File system storage: you pay for your use of a file system based on its storage capacity measured in gigabyte-months (GB-Months).
Persistent file systems are ideal for longer-term storage and workloads. Data is replicated and file servers are replaced if they fail. Scratch file systems are ideal for temporary storage and shorter-term processing of data. Data is not replicated and does not persist if a file server fails.
SSD storage is optimized for latency-sensitive workloads or workloads requiring the highest levels of IOPS/throughput. HDD storage is optimized for throughput-focused workloads that aren’t latency-sensitive. For HDD-based file systems, the optional SSD cache improves performance by automatically placing your most frequently read data on SSD (the cache size is 20% of your file system size).
Backups: For backup storage, you pay for the amount of backup data stored, measured in gigabytes-months (GB-Months). Backups are incremental, which means only the changes after your most recent backup are saved, so you save on storage costs by not duplicating data.
Standard data transfer fees apply for transferring data between AWS Availability Zones (inter-AZ access).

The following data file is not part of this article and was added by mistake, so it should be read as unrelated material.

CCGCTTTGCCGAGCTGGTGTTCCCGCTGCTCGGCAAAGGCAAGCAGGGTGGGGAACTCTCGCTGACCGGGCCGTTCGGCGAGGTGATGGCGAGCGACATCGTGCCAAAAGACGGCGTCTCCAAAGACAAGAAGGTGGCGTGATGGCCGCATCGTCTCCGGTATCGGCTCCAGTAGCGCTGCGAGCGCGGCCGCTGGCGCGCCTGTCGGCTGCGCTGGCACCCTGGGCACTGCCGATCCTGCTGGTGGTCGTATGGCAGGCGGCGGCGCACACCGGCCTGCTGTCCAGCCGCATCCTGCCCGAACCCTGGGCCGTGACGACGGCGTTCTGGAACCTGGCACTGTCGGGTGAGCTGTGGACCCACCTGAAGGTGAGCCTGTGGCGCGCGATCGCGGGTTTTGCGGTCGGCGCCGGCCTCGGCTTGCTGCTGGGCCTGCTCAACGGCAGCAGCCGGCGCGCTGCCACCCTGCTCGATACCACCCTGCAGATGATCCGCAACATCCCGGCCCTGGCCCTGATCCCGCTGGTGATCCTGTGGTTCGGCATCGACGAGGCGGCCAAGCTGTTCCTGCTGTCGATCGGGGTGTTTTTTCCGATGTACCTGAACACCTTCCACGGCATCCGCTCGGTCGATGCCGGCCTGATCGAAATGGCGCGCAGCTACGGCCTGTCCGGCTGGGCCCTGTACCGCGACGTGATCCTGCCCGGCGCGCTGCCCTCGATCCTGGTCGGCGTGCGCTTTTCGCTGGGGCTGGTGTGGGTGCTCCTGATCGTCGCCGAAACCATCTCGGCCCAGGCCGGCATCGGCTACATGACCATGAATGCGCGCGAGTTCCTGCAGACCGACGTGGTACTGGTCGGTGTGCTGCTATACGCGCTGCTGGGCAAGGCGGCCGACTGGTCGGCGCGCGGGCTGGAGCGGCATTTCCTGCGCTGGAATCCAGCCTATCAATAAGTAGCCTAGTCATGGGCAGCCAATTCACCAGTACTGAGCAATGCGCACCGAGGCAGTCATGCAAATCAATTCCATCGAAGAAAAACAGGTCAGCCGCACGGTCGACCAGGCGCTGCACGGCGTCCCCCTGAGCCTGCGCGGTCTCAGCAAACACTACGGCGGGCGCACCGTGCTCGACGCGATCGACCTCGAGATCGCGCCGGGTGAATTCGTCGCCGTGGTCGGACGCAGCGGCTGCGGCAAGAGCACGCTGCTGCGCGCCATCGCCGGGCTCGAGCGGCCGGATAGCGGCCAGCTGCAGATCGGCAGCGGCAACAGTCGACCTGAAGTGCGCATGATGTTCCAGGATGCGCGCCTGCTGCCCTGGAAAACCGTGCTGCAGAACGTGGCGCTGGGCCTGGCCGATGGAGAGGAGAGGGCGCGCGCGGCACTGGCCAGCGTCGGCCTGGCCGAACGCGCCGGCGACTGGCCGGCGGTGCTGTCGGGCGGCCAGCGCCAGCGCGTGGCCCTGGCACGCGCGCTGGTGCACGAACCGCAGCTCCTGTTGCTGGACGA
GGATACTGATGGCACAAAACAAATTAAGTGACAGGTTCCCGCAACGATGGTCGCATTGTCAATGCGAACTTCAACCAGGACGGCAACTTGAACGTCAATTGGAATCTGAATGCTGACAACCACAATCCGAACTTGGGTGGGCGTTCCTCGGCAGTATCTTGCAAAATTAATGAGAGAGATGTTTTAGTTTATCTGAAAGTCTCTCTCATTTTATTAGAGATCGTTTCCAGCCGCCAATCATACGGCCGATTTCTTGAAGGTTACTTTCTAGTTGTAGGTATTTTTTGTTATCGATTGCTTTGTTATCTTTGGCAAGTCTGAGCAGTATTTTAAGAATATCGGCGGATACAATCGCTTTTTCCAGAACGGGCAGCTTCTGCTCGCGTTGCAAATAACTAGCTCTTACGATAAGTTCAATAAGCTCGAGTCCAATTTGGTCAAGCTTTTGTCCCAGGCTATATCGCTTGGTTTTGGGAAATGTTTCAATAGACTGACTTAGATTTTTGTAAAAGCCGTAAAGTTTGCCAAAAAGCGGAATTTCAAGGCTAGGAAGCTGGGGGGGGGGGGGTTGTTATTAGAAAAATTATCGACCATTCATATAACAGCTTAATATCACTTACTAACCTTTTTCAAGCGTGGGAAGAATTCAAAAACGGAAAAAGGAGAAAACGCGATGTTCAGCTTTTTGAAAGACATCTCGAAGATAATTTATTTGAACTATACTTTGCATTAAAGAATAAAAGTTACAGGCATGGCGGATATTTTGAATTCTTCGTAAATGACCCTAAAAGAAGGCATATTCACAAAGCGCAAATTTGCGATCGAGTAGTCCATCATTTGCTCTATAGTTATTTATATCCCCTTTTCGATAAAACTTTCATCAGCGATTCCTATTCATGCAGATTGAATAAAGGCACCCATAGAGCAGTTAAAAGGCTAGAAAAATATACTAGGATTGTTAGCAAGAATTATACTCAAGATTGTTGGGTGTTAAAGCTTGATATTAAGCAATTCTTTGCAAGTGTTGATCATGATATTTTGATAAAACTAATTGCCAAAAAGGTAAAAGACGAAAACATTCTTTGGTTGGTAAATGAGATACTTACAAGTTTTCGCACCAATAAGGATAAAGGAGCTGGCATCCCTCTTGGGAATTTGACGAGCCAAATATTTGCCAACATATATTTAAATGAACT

Different storage options are available based on the redundancy level and the level of throughput desired per TB of storage provisioned
Pricing example 1
Assume you have a scratch file system in the US East (N. Virginia) region, which has been provisioned with 4800 GB of storage capacity, and you spin up your file system for an 8-hour workload every day and then shut it down. You do this for 30 days (a month).
Pricing example 2
Assume you have a persistent file system in the US East (N. Virginia) region, which has been provisioned with 4800 GB of storage capacity and per unit storage throughput of 100 MB/s/TiB, and you retain your file system for 30 days (a month) to execute your long-lived workload then shut it down.
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